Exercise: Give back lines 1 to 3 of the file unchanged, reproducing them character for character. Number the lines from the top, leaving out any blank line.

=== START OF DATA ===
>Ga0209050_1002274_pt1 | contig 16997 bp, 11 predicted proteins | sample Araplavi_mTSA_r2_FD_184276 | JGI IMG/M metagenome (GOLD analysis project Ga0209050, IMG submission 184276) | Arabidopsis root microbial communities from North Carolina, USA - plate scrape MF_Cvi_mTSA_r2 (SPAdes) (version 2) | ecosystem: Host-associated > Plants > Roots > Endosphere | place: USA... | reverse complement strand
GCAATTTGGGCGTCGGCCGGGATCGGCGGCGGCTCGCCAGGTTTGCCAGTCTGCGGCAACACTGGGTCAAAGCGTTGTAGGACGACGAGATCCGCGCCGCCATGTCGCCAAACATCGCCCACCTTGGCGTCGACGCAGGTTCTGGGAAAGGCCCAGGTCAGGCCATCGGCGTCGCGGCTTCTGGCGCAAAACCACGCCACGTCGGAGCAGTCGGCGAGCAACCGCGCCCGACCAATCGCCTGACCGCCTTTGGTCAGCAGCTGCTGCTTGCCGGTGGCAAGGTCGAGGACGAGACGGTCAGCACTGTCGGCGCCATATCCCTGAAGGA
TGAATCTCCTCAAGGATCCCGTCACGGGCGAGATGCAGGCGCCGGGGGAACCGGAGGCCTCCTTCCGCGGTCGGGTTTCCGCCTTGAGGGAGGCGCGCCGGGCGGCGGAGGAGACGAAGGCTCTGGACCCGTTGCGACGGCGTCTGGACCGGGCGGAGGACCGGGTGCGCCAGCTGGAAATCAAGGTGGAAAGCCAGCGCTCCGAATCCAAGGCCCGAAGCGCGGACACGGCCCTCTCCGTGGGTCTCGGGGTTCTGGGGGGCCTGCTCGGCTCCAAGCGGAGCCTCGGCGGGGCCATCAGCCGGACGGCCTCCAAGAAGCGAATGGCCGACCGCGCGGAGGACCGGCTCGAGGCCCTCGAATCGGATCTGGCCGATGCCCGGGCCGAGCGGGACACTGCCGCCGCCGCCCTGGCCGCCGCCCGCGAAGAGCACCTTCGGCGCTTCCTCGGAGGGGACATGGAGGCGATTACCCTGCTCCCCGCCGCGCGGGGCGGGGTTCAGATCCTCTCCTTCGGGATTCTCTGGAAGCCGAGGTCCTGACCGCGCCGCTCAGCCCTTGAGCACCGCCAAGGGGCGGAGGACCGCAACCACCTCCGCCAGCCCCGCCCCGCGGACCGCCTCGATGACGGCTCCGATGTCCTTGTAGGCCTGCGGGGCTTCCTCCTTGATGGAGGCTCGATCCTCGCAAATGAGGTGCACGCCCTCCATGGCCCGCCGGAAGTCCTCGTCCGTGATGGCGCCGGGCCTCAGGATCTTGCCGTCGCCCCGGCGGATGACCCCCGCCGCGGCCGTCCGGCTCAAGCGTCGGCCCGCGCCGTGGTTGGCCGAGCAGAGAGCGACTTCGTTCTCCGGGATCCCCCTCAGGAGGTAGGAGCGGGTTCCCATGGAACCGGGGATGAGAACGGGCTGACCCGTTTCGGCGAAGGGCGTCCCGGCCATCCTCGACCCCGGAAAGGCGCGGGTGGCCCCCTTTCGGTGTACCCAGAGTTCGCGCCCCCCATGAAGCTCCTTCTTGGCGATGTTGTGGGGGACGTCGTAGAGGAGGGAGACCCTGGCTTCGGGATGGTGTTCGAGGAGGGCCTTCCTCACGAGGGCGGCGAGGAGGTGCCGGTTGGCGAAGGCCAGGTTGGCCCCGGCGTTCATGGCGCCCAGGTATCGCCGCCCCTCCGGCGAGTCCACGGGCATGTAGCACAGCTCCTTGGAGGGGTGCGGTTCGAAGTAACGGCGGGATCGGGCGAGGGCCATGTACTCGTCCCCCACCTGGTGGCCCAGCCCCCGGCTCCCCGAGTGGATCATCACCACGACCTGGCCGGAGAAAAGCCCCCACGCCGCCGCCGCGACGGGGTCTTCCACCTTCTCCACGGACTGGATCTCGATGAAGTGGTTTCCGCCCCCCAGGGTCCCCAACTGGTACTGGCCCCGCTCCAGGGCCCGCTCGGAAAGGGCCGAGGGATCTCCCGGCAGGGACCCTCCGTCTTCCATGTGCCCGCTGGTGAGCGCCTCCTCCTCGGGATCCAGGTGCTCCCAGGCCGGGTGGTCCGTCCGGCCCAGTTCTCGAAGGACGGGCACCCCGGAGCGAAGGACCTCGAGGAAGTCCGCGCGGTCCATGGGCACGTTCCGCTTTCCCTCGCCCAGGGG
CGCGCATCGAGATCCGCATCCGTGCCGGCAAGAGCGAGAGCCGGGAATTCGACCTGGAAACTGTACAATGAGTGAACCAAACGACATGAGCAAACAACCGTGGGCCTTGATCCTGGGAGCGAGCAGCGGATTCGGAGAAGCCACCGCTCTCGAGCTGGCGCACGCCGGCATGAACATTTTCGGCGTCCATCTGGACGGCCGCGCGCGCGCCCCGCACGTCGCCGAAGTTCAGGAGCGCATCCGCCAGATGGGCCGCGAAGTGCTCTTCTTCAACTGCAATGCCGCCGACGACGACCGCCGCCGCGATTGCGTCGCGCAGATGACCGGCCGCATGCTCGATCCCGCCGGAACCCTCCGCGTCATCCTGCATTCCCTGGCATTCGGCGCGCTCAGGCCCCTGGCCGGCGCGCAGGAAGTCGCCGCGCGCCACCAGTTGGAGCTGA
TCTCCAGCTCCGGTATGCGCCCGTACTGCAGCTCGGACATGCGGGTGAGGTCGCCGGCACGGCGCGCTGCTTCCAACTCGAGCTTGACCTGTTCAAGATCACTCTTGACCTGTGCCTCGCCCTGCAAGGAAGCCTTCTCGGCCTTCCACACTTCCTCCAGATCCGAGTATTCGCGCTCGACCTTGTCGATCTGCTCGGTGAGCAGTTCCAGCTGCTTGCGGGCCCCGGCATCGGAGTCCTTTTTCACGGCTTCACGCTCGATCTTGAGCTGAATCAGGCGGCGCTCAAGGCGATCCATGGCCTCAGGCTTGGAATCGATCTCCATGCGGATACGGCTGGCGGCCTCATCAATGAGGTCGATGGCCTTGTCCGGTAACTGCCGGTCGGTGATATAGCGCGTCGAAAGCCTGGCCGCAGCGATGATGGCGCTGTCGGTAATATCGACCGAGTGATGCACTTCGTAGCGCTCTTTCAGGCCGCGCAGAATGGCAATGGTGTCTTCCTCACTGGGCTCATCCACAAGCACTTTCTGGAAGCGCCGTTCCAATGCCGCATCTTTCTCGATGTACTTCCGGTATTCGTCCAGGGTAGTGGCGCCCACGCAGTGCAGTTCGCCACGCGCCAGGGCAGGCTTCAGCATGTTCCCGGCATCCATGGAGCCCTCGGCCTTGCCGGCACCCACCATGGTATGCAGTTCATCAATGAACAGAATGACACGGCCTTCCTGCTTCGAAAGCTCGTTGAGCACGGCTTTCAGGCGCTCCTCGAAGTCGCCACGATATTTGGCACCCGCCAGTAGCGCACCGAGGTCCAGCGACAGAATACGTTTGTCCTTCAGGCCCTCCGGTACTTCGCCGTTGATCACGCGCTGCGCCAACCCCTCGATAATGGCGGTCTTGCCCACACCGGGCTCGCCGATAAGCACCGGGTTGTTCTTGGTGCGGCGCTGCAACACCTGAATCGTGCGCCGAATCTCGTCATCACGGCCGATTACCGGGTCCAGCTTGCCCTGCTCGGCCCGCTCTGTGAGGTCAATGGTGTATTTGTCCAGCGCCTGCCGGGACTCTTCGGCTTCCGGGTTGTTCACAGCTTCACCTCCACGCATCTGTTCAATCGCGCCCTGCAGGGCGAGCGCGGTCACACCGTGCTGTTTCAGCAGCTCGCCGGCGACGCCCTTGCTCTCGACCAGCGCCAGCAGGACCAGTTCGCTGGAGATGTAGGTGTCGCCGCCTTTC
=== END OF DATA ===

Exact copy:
>Ga0209050_1002274_pt1 | contig 16997 bp, 11 predicted proteins | sample Araplavi_mTSA_r2_FD_184276 | JGI IMG/M metagenome (GOLD analysis project Ga0209050, IMG submission 184276) | Arabidopsis root microbial communities from North Carolina, USA - plate scrape MF_Cvi_mTSA_r2 (SPAdes) (version 2) | ecosystem: Host-associated > Plants > Roots > Endosphere | place: USA... | reverse complement strand
GCAATTTGGGCGTCGGCCGGGATCGGCGGCGGCTCGCCAGGTTTGCCAGTCTGCGGCAACACTGGGTCAAAGCGTTGTAGGACGACGAGATCCGCGCCGCCATGTCGCCAAACATCGCCCACCTTGGCGTCGACGCAGGTTCTGGGAAAGGCCCAGGTCAGGCCATCGGCGTCGCGGCTTCTGGCGCAAAACCACGCCACGTCGGAGCAGTCGGCGAGCAACCGCGCCCGACCAATCGCCTGACCGCCTTTGGTCAGCAGCTGCTGCTTGCCGGTGGCAAGGTCGAGGACGAGACGGTCAGCACTGTCGGCGCCATATCCCTGAAGGA
TGAATCTCCTCAAGGATCCCGTCACGGGCGAGATGCAGGCGCCGGGGGAACCGGAGGCCTCCTTCCGCGGTCGGGTTTCCGCCTTGAGGGAGGCGCGCCGGGCGGCGGAGGAGACGAAGGCTCTGGACCCGTTGCGACGGCGTCTGGACCGGGCGGAGGACCGGGTGCGCCAGCTGGAAATCAAGGTGGAAAGCCAGCGCTCCGAATCCAAGGCCCGAAGCGCGGACACGGCCCTCTCCGTGGGTCTCGGGGTTCTGGGGGGCCTGCTCGGCTCCAAGCGGAGCCTCGGCGGGGCCATCAGCCGGACGGCCTCCAAGAAGCGAATGGCCGACCGCGCGGAGGACCGGCTCGAGGCCCTCGAATCGGATCTGGCCGATGCCCGGGCCGAGCGGGACACTGCCGCCGCCGCCCTGGCCGCCGCCCGCGAAGAGCACCTTCGGCGCTTCCTCGGAGGGGACATGGAGGCGATTACCCTGCTCCCCGCCGCGCGGGGCGGGGTTCAGATCCTCTCCTTCGGGATTCTCTGGAAGCCGAGGTCCTGACCGCGCCGCTCAGCCCTTGAGCACCGCCAAGGGGCGGAGGACCGCAACCACCTCCGCCAGCCCCGCCCCGCGGACCGCCTCGATGACGGCTCCGATGTCCTTGTAGGCCTGCGGGGCTTCCTCCTTGATGGAGGCTCGATCCTCGCAAATGAGGTGCACGCCCTCCATGGCCCGCCGGAAGTCCTCGTCCGTGATGGCGCCGGGCCTCAGGATCTTGCCGTCGCCCCGGCGGATGACCCCCGCCGCGGCCGTCCGGCTCAAGCGTCGGCCCGCGCCGTGGTTGGCCGAGCAGAGAGCGACTTCGTTCTCCGGGATCCCCCTCAGGAGGTAGGAGCGGGTTCCCATGGAACCGGGGATGAGAACGGGCTGACCCGTTTCGGCGAAGGGCGTCCCGGCCATCCTCGACCCCGGAAAGGCGCGGGTGGCCCCCTTTCGGTGTACCCAGAGTTCGCGCCCCCCATGAAGCTCCTTCTTGGCGATGTTGTGGGGGACGTCGTAGAGGAGGGAGACCCTGGCTTCGGGATGGTGTTCGAGGAGGGCCTTCCTCACGAGGGCGGCGAGGAGGTGCCGGTTGGCGAAGGCCAGGTTGGCCCCGGCGTTCATGGCGCCCAGGTATCGCCGCCCCTCCGGCGAGTCCACGGGCATGTAGCACAGCTCCTTGGAGGGGTGCGGTTCGAAGTAACGGCGGGATCGGGCGAGGGCCATGTACTCGTCCCCCACCTGGTGGCCCAGCCCCCGGCTCCCCGAGTGGATCATCACCACGACCTGGCCGGAGAAAAGCCCCCACGCCGCCGCCGCGACGGGGTCTTCCACCTTCTCCACGGACTGGATCTCGATGAAGTGGTTTCCGCCCCCCAGGGTCCCCAACTGGTACTGGCCCCGCTCCAGGGCCCGCTCGGAAAGGGCCGAGGGATCTCCCGGCAGGGACCCTCCGTCTTCCATGTGCCCGCTGGTGAGCGCCTCCTCCTCGGGATCCAGGTGCTCCCAGGCCGGGTGGTCCGTCCGGCCCAGTTCTCGAAGGACGGGCACCCCGGAGCGAAGGACCTCGAGGAAGTCCGCGCGGTCCATGGGCACGTTCCGCTTTCCCTCGCCCAGGGG